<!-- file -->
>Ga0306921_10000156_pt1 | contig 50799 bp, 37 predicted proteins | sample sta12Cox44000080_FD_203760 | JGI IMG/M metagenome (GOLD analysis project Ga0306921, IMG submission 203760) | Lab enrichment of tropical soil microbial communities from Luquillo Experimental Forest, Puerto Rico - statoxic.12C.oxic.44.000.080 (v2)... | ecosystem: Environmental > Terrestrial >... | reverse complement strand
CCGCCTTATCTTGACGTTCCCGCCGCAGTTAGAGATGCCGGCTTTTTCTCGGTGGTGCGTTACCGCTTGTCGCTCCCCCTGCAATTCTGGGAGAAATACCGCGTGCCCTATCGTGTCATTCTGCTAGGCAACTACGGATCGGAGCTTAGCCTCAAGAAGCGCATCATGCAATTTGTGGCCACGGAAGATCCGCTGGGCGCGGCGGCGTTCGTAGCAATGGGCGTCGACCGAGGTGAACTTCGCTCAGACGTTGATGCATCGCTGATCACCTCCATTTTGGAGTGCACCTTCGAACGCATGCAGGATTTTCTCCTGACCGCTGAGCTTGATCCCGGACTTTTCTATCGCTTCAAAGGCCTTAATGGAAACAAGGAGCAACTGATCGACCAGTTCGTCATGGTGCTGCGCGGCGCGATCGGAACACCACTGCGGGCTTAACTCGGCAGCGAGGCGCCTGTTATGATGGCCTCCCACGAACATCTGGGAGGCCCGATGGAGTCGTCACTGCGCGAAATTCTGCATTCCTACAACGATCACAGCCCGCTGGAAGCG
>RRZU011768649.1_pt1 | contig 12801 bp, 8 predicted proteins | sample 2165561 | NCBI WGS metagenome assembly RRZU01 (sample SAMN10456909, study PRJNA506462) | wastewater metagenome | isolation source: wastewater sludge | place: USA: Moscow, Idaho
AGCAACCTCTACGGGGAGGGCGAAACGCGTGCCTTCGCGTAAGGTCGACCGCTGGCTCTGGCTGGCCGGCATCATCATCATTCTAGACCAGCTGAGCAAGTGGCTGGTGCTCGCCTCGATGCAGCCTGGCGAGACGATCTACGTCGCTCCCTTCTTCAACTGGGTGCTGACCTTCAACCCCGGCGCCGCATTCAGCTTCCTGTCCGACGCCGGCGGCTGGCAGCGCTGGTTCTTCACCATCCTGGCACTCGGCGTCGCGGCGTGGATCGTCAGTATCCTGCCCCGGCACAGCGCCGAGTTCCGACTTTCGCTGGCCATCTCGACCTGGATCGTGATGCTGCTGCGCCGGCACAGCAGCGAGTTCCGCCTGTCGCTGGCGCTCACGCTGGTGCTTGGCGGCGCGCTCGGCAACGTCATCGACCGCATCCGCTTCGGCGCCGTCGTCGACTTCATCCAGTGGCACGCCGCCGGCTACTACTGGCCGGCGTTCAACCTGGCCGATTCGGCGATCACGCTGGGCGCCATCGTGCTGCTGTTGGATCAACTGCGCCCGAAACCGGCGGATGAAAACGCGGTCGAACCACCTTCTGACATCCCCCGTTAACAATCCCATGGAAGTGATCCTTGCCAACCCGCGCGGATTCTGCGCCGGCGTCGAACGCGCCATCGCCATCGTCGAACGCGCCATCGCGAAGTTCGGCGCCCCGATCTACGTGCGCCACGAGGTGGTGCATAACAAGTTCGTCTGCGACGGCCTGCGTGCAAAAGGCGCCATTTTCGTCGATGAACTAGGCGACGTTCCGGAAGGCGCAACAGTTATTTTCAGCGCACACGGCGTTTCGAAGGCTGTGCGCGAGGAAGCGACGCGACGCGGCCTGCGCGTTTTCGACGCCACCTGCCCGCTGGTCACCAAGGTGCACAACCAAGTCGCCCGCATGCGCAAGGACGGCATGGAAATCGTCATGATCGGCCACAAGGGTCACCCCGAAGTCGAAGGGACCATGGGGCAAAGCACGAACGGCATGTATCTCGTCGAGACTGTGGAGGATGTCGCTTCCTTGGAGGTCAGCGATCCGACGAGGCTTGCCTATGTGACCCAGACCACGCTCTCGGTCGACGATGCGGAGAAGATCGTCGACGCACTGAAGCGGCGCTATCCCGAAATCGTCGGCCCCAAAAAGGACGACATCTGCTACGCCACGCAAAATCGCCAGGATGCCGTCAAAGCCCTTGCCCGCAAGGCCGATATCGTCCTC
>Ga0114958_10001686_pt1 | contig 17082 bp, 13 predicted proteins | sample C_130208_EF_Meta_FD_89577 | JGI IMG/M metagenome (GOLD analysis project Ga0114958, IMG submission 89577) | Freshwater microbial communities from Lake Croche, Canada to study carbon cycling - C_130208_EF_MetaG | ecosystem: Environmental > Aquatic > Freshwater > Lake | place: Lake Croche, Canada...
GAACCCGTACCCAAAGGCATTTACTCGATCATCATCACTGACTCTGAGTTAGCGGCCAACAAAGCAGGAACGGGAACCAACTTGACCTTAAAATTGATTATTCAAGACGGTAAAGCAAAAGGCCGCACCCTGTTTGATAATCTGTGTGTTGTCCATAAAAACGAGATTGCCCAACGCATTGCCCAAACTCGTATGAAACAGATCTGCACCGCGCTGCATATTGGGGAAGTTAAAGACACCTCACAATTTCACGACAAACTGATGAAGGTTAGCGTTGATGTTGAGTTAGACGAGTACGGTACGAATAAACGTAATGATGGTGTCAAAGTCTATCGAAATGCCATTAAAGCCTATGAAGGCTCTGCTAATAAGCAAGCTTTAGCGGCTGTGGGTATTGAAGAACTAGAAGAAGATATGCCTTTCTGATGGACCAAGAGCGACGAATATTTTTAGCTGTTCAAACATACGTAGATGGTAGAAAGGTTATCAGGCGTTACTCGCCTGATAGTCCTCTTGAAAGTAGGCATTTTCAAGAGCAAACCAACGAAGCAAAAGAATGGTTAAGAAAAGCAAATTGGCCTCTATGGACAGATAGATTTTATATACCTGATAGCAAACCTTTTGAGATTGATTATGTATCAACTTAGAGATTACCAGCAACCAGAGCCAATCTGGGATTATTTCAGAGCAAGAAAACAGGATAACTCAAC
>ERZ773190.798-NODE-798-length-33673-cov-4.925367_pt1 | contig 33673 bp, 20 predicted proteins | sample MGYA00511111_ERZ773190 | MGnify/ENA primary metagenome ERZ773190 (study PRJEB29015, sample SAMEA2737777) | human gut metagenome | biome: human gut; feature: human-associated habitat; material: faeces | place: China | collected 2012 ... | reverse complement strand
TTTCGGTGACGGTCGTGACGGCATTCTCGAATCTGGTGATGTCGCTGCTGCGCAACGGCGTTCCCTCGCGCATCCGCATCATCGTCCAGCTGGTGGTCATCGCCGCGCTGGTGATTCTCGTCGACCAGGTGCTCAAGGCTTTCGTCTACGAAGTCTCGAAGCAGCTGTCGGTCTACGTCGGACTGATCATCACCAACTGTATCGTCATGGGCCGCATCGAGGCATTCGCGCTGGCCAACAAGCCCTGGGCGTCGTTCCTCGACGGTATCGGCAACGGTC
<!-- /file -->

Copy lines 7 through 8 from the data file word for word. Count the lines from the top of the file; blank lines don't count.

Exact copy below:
>ERZ773190.798-NODE-798-length-33673-cov-4.925367_pt1 | contig 33673 bp, 20 predicted proteins | sample MGYA00511111_ERZ773190 | MGnify/ENA primary metagenome ERZ773190 (study PRJEB29015, sample SAMEA2737777) | human gut metagenome | biome: human gut; feature: human-associated habitat; material: faeces | place: China | collected 2012 ... | reverse complement strand
TTTCGGTGACGGTCGTGACGGCATTCTCGAATCTGGTGATGTCGCTGCTGCGCAACGGCGTTCCCTCGCGCATCCGCATCATCGTCCAGCTGGTGGTCATCGCCGCGCTGGTGATTCTCGTCGACCAGGTGCTCAAGGCTTTCGTCTACGAAGTCTCGAAGCAGCTGTCGGTCTACGTCGGACTGATCATCACCAACTGTATCGTCATGGGCCGCATCGAGGCATTCGCGCTGGCCAACAAGCCCTGGGCGTCGTTCCTCGACGGTATCGGCAACGGTC